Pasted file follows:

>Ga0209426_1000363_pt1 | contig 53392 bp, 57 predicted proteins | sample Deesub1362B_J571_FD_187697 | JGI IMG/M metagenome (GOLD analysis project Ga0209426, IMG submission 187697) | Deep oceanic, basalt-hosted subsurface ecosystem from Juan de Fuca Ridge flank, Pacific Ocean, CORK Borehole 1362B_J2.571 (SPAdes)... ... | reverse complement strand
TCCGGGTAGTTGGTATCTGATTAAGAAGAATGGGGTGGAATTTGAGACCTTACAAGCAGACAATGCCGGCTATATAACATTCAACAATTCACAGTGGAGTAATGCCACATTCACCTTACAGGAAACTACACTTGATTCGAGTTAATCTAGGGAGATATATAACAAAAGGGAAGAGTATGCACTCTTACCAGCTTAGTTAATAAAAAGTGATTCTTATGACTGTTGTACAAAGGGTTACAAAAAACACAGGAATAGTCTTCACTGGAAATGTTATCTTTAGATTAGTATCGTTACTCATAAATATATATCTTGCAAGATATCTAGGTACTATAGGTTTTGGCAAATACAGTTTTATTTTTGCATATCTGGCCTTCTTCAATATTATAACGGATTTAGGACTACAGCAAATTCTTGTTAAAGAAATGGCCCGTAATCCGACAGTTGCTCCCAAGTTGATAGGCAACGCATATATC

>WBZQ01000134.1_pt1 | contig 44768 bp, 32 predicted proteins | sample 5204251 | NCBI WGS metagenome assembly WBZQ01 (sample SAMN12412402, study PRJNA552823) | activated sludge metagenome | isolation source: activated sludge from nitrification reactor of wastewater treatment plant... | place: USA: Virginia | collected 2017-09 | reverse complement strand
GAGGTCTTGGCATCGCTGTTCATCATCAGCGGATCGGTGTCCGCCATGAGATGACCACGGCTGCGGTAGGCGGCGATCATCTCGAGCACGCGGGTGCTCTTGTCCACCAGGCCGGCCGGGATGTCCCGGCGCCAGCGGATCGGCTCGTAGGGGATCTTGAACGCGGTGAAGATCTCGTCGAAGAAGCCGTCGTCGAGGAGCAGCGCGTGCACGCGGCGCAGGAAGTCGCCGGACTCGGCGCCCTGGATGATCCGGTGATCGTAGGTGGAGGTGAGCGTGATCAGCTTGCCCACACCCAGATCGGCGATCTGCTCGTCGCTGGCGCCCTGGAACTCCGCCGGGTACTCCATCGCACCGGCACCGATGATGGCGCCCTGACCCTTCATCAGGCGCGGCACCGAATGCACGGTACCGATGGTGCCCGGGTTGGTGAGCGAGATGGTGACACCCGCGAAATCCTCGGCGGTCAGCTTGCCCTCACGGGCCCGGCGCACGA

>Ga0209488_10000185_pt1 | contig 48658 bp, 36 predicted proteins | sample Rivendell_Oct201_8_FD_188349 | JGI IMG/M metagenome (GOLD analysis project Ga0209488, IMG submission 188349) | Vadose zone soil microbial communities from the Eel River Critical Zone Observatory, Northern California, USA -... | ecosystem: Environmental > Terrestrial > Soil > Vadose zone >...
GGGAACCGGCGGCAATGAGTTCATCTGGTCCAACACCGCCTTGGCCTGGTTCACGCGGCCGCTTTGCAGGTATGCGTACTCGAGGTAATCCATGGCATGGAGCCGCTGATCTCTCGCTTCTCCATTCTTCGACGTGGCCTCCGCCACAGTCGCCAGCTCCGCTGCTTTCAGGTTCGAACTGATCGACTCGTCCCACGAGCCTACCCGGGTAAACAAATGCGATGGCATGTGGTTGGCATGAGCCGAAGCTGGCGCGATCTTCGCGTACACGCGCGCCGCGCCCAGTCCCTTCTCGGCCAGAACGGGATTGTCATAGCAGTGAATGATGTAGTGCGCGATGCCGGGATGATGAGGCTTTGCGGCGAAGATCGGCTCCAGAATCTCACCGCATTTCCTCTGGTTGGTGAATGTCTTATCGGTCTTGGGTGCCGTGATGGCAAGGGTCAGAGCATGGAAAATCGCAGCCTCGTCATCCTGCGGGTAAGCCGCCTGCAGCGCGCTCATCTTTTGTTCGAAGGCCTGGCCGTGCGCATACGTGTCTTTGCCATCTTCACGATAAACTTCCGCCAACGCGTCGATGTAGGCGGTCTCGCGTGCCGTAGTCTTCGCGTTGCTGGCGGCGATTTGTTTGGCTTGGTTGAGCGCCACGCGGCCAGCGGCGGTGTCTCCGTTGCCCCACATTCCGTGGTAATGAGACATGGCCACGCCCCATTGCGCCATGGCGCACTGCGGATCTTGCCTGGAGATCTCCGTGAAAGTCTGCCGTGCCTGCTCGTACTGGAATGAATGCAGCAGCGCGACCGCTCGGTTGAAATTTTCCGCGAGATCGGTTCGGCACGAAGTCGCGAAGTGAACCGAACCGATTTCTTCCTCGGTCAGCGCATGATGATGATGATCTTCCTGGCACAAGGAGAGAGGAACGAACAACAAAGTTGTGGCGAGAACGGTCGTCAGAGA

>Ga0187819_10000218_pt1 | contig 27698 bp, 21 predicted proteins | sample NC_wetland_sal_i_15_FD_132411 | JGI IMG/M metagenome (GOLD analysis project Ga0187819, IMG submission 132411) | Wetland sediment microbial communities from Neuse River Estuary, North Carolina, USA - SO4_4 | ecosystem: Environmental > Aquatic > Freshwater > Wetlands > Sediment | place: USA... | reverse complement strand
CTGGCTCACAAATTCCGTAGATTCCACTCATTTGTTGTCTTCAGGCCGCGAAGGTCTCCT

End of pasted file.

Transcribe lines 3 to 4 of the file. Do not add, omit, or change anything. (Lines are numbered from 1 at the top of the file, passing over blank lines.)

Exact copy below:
>WBZQ01000134.1_pt1 | contig 44768 bp, 32 predicted proteins | sample 5204251 | NCBI WGS metagenome assembly WBZQ01 (sample SAMN12412402, study PRJNA552823) | activated sludge metagenome | isolation source: activated sludge from nitrification reactor of wastewater treatment plant... | place: USA: Virginia | collected 2017-09 | reverse complement strand
GAGGTCTTGGCATCGCTGTTCATCATCAGCGGATCGGTGTCCGCCATGAGATGACCACGGCTGCGGTAGGCGGCGATCATCTCGAGCACGCGGGTGCTCTTGTCCACCAGGCCGGCCGGGATGTCCCGGCGCCAGCGGATCGGCTCGTAGGGGATCTTGAACGCGGTGAAGATCTCGTCGAAGAAGCCGTCGTCGAGGAGCAGCGCGTGCACGCGGCGCAGGAAGTCGCCGGACTCGGCGCCCTGGATGATCCGGTGATCGTAGGTGGAGGTGAGCGTGATCAGCTTGCCCACACCCAGATCGGCGATCTGCTCGTCGCTGGCGCCCTGGAACTCCGCCGGGTACTCCATCGCACCGGCACCGATGATGGCGCCCTGACCCTTCATCAGGCGCGGCACCGAATGCACGGTACCGATGGTGCCCGGGTTGGTGAGCGAGATGGTGACACCCGCGAAATCCTCGGCGGTCAGCTTGCCCTCACGGGCCCGGCGCACGA